Which debt to pay first
All debt is not created equal. Sal Khan of Khan Academy explains exactly why you should always try to tackle higher interest debt first.
If you have multiple loans outstanding or if you have multiple debts, there's a general principle that you're going to minimize your total payments, you're going to minimize your total interest paid if you pay your higher interest debt off first. But to make that a little bit more tangible, we've set up a little spreadsheet here to make that comparison, to show the scenarios of what happens if you pay your higher interest debt off first versus what happens if you pay your lower interest debt off first.
And to make that comparison, we've assumed someone who has two debts that they're going to pay or they're going to try to pay down. They have a student loan. The amount that they owe, the principle owed is $2,000 on the student loan, and to make the comparison clear, they have the exact same amount owed on their credit card. And we're going to assume that every month, this person has a $400 budget with which they could pay the student loan and the credit card.
Now, we've made some assumptions about minimum payments. We have a $50 minimum payment on the student loan, $40 minimum payment on the credit card. And once again, depending if you have a student loan or a credit card debt, it might be a slightly different minimum payment, but this is indicative of the types of minimum payments you might see.
And so in a given month, they definitely have to pay $90 -- $50 to the student loan, whoever lent them the money for the student loan, and $40 to the credit card, but then they have another $310 to say, "Well, what do I do with the rest?" And so there's two scenarios. They could put all of the rest to the student loan, in which case they're going to put $360 to the student loan, and that would be the case where they're paying the student loan first, or they're paying the lower-interest debt first. Or they could put the rest of the money towards paying the credit card, in which case they would be paying $350 for the credit card and just make the minimum payment on the student loan.
And once again, paying the credit card off first, that would be consistent with that rule of thumb that I said at the beginning of this video. The credit card, at least here we've assumed, is a higher interest rate, 15% versus 6.8%. Once again, your particular circumstances or anyone's particular circumstances are likely to be different but this is indicative.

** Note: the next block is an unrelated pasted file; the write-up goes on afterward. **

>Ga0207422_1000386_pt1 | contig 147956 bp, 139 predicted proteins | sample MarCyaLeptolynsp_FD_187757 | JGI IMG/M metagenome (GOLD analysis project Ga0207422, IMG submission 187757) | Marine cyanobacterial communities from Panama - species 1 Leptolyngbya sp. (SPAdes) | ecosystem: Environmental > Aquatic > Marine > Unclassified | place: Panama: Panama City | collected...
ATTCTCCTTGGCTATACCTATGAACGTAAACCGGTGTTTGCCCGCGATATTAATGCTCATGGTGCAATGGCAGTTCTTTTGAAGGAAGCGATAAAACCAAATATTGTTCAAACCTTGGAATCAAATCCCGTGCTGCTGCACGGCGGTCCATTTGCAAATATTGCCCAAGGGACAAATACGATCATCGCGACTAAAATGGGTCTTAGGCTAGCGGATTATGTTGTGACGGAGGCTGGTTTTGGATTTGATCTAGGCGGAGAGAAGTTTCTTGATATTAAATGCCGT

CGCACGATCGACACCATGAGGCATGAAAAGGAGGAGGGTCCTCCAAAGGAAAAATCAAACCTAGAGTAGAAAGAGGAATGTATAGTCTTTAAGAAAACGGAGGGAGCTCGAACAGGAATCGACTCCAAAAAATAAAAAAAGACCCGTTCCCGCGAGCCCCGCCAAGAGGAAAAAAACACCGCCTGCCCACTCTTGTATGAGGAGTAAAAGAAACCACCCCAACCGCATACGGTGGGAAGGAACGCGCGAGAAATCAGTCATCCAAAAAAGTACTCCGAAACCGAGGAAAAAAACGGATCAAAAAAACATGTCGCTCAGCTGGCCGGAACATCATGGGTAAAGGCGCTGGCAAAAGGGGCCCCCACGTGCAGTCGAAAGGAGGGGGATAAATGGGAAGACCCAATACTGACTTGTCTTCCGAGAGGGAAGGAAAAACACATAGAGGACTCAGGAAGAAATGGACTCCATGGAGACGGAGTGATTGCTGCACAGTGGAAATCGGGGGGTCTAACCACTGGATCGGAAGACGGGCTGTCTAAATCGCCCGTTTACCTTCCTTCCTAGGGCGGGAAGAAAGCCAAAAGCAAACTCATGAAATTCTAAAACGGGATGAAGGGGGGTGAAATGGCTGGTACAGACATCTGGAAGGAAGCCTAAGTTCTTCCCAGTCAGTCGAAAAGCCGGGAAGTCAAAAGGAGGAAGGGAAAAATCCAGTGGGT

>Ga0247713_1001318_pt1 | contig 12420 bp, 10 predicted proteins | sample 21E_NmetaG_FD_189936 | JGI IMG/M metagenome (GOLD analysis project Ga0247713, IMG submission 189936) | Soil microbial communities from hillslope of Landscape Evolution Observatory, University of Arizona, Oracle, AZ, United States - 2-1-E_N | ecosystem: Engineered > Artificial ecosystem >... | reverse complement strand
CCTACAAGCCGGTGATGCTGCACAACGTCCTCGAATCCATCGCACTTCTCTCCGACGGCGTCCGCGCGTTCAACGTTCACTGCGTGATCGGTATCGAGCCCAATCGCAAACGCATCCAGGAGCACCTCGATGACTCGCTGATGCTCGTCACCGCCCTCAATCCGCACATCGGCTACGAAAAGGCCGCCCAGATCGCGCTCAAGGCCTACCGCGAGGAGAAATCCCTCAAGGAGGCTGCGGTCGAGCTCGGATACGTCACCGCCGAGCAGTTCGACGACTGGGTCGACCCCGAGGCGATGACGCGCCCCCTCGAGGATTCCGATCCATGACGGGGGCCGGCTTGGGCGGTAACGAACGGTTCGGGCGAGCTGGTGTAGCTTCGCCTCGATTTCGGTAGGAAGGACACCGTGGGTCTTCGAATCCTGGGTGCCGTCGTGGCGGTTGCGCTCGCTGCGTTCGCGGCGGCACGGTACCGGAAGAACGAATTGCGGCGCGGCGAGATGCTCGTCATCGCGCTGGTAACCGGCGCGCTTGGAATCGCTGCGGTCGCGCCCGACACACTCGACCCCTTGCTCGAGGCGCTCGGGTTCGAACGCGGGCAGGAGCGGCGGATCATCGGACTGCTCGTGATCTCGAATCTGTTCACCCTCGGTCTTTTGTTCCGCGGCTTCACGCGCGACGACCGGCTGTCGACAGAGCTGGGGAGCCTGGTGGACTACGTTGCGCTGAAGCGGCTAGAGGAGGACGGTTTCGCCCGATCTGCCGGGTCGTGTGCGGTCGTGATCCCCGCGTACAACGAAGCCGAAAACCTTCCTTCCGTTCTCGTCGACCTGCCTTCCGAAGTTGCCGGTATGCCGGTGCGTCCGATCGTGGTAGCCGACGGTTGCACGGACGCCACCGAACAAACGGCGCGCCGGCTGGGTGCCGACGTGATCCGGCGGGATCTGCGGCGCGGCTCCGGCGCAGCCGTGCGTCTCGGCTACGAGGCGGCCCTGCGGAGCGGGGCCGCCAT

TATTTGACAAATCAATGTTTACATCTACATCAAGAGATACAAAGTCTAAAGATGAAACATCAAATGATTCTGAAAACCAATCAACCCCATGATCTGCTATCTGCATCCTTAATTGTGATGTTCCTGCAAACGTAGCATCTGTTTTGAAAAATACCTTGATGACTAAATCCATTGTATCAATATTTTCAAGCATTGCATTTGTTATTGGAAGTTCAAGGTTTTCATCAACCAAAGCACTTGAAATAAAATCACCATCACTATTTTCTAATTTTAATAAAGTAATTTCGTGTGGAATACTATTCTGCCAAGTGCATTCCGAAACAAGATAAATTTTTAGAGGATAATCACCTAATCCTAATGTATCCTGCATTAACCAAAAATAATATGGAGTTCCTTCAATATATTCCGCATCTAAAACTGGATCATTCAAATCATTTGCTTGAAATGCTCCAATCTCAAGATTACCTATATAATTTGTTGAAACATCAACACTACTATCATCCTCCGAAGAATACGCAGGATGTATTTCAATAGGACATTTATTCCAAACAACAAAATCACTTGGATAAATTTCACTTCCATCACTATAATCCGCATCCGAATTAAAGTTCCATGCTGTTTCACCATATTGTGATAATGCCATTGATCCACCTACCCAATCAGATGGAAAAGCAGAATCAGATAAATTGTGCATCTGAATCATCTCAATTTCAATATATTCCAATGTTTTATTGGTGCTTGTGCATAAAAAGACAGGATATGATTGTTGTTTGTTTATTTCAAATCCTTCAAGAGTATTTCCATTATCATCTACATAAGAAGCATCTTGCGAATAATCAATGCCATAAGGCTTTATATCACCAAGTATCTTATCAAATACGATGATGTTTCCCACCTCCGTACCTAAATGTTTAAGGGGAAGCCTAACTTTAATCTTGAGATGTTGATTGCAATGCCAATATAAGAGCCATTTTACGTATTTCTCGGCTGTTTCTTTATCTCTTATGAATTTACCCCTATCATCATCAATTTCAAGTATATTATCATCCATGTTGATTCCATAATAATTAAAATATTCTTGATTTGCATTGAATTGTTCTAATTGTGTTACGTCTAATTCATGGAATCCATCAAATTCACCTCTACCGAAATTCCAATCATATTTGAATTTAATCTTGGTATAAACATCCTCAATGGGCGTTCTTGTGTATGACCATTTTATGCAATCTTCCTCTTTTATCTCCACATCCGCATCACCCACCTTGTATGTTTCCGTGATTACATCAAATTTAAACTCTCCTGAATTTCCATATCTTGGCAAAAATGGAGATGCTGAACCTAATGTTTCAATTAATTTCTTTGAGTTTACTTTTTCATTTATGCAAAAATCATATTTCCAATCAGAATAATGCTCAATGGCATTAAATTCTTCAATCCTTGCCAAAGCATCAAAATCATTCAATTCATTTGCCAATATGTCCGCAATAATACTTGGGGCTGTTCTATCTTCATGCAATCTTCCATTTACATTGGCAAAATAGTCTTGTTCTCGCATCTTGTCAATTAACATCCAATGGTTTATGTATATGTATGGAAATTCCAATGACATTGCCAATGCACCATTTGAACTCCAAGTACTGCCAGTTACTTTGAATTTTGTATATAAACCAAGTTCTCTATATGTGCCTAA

And just to understand what all of these other things are, this looks like a fancy technical term r-factor, but all that is is if you take the interest rate, which is an annual interest rate, and you divide it by the number of days, and the number of days in a year is 365.25. This actually takes into account leap years. So 365.25 days, you take 6.8% and divide by that, you get this number, and that's useful because that's how much interest is going to compound on a daily basis. You could view this as the daily interest rate, which is actually how the interest is calculated for most of these types of loans. So this is the daily interest rate for the student loan. This is the daily interest rate for the credit card.
So now that we have all the assumptions out of the way, let's look at the two scenarios. So let me scroll down here, and so we have scenario 1, student loan before credit card. Now is that consistent with the rule of thumb? – No. The rule of thumb is your credit card is higher interest, at least in this scenario, so what the rule of thumb would say, you should maybe do what scenario 2 is saying, credit card before student loan, but let's just make sure. Let's not just take the rule of thumb at face value. Let's actually digest why that rule of thumb makes sense, especially for this scenario.